An estimated third of employees spend at least some of their week working from home with high speed broadband rising up the criteria list for new house buyers. Evidence suggests that broadband speeds could affect the price that buyers end up paying for their next move.
An analysis of average house prices and broadband download speeds by local authority reveals that buyers spend, on average, 17% more for properties in areas with superfast broadband compared to areas where average speeds are less than 25 Mbps.
Some of this will be related to where broadband providers have historically focused their investment, ie, in more affluent areas, but with the major providers increasing their coverage, this effect will become more diluted. Indeed, the Government has committed to provide superfast broadband (at least 24Mbps) to at least 95% of UK premises.
There are a myriad of factors that affect local property prices but the influence of broadband speeds should not be underestimated with its importance to buyers set to continue to increase.
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UK HOUSE PRICE INDEX: MAY 2016 (released 19 July 2016)
The May 2016 house price index data for the UK showed a monthly rise of 1.1 per cent across England, Wales, Scotland and Northern Ireland, bringing the average house price to £211,230. In England the rise was slightly lower at 1.0 per cent but the average house price now stands at £226,807.
In London the monthly change was 1.5 per cent and the average house price £472,163, but higher monthly changes were seen in the North East at 2.1 per cent, the South East at 1.8 per cent and the East Midlands at 1.6 per cent. Monthly falls were seen in the West Midlands at minus 0.1 per cent, Yorkshire and The Humber at minus 0.2 per cent, and the North West at minus 0.3 per cent.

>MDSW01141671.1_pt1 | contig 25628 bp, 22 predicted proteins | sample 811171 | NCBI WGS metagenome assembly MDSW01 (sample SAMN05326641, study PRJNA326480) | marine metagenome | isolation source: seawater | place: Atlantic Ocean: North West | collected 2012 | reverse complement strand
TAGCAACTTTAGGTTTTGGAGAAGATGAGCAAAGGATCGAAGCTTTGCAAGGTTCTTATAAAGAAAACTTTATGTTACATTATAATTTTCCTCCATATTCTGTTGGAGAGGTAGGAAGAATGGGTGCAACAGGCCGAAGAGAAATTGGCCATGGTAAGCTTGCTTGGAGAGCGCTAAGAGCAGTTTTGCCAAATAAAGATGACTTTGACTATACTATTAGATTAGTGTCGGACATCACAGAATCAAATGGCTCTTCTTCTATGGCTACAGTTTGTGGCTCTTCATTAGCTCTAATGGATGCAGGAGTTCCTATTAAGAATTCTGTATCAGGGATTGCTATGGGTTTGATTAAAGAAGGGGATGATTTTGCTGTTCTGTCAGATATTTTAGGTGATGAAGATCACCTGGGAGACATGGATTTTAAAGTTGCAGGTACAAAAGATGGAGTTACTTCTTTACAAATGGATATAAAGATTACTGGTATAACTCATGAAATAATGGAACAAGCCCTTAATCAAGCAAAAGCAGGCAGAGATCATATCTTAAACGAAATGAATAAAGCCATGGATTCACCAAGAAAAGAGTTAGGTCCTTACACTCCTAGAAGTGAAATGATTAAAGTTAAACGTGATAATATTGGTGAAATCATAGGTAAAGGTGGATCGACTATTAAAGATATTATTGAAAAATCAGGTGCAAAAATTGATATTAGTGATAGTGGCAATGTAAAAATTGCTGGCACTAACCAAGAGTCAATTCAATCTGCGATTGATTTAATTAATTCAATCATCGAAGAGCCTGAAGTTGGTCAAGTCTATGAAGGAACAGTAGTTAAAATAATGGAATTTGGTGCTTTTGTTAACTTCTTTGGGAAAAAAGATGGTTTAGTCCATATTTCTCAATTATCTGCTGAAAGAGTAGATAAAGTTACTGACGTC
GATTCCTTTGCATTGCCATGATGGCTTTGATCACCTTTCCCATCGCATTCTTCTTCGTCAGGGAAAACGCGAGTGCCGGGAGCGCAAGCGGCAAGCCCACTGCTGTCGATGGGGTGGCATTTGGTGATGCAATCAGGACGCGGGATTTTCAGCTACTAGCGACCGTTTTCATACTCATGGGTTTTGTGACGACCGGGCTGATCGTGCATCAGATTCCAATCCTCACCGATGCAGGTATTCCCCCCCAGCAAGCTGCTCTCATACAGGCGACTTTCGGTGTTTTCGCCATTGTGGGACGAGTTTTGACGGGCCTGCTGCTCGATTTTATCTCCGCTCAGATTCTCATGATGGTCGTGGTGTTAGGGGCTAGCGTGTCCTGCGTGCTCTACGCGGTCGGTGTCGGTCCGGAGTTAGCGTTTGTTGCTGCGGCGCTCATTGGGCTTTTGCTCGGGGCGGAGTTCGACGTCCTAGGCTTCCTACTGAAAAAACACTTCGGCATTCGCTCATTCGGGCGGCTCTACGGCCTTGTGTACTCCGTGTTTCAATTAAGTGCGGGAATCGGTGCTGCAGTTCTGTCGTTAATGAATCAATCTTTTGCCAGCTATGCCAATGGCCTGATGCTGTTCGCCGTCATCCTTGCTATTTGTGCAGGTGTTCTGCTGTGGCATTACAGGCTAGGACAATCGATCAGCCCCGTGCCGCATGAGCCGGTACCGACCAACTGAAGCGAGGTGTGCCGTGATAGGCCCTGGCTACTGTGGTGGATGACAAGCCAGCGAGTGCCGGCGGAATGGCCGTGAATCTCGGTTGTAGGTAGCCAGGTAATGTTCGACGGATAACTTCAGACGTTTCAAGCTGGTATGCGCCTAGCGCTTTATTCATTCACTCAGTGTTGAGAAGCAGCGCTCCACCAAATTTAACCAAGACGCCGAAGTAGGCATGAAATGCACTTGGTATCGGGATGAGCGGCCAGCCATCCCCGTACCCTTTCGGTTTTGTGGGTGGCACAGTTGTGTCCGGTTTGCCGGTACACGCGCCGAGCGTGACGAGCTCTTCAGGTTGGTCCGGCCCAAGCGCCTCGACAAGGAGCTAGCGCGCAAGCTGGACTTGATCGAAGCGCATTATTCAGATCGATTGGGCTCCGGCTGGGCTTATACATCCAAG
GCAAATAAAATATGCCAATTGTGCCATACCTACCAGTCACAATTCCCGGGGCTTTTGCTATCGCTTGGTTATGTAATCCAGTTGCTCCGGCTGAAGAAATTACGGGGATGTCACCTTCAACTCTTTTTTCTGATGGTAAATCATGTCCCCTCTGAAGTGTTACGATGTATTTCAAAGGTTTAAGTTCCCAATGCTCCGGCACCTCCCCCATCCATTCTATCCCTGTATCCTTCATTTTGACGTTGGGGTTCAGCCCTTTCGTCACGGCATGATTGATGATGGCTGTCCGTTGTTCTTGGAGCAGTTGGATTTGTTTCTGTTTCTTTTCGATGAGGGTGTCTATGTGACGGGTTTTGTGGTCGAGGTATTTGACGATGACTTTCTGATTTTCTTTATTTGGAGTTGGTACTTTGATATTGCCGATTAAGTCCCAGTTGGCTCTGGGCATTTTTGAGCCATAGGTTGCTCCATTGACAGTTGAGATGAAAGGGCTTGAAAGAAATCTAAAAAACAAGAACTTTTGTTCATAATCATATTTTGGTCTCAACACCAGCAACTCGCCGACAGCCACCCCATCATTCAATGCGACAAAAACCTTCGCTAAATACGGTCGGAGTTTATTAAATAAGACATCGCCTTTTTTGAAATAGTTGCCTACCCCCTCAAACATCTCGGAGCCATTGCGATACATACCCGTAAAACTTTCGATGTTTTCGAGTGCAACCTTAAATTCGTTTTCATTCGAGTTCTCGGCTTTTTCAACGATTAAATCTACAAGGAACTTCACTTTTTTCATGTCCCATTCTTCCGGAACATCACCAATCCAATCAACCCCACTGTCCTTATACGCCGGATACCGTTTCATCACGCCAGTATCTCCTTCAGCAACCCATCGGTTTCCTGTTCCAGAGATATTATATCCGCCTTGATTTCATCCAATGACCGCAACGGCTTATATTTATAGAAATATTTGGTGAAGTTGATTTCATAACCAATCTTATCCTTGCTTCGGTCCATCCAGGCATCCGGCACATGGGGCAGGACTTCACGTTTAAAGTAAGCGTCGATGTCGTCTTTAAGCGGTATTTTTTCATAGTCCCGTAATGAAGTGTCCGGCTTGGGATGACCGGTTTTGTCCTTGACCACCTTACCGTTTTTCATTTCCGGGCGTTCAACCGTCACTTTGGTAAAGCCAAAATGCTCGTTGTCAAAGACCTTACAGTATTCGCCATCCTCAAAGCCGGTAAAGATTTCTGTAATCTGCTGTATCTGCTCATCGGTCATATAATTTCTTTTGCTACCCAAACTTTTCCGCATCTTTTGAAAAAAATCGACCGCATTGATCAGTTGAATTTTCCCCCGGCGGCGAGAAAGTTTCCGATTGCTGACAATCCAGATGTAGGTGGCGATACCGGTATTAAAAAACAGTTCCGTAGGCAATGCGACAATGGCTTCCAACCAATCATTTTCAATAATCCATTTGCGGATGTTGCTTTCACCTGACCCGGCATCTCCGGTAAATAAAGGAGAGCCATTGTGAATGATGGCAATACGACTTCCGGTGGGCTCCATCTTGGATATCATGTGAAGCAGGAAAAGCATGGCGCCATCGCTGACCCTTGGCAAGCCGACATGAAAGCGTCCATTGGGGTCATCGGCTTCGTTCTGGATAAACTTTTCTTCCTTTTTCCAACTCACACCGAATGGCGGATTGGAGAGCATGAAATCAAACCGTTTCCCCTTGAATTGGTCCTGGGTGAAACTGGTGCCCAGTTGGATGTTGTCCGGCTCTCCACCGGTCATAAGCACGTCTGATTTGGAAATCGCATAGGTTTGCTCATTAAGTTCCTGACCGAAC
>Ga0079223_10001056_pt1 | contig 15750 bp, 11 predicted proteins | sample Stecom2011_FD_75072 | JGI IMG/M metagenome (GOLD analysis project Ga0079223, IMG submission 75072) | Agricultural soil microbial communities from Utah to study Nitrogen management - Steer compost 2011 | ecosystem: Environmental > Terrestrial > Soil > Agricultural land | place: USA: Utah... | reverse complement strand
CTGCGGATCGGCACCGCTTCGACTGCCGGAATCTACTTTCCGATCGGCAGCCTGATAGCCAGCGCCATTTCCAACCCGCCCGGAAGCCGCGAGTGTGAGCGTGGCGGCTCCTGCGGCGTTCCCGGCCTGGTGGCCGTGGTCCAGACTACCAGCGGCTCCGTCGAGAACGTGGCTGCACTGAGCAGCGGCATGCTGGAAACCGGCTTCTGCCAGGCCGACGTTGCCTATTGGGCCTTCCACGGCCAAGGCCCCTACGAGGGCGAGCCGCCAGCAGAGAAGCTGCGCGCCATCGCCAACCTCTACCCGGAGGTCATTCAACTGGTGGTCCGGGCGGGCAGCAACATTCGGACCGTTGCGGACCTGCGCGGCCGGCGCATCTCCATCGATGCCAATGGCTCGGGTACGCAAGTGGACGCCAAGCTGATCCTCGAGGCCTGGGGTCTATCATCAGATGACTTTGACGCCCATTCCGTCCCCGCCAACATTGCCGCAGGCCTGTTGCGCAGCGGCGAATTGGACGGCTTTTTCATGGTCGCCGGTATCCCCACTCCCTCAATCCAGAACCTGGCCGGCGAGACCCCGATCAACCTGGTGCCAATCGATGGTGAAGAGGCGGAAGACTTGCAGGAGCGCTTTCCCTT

On an annual basis the price change across the UK was 8.1 per cent and in England 8.9 per cent. London saw the highest annual change at 13.6 per cent, followed by the South East at 12.9 per cent and the East of England at 12.8 per cent. The lowest rise was seen in the North East at 3.2 per cent. Detailed statistics for local authority areas show a wide variation but only nine areas saw a fall in prices over the year, notably the City of London at minus 9.2 per cent and Burnley at minus 6.2 per cent. The highest annual rise was seen in Slough at 23.3 percent. Broxbourne and five London boroughs also saw increases of more than 20 per cent.
Sales volumes for England in March 2016 totalled 102,597, an increase of 52 per cent compared to a year earlier. In terms of property type, flats and maisonettes saw the greatest annual increase in prices both across the UK as a whole at 9.2 per cent and in England at 10.1 per cent.
Statistics relating to building status showed that the average price of a new build property in England was £293,461, up 9.6 per cent on the preceding month and up 17.9 per cent on a year ago. This contrasts with resold property, which has an average price of £222,455, just 0.4 per cent higher than a month earlier, and 8.3 per cent higher than a year ago.
Statistics on buyer status in England showed that the average price of a house sold to a first time buyer was £191,099 and to a former owner occupier £256,593. The monthly and annual increase in prices was broadly similar for both: first time buyers saw monthly increase of 1.1 per cent, while re-purchasers saw an increase of 1.0 per cent. Over the year, prices for first time buyers increased by 9.1 per cent, while former owner occupier experienced an annual change of 8.8 per cent.
The latest figures on funding status, which compare average cash and mortgage prices, show that in England the average cash price was £212,618 and the average mortgage price was £233,971. The monthly change for both cash and mortgage purchases was much the same at 1.0 per cent and 1.1 per cent respectively. However, the annual change for cash purchases was 7.9 per cent, while for mortgage purchases it was rather higher at 9.4 per cent.
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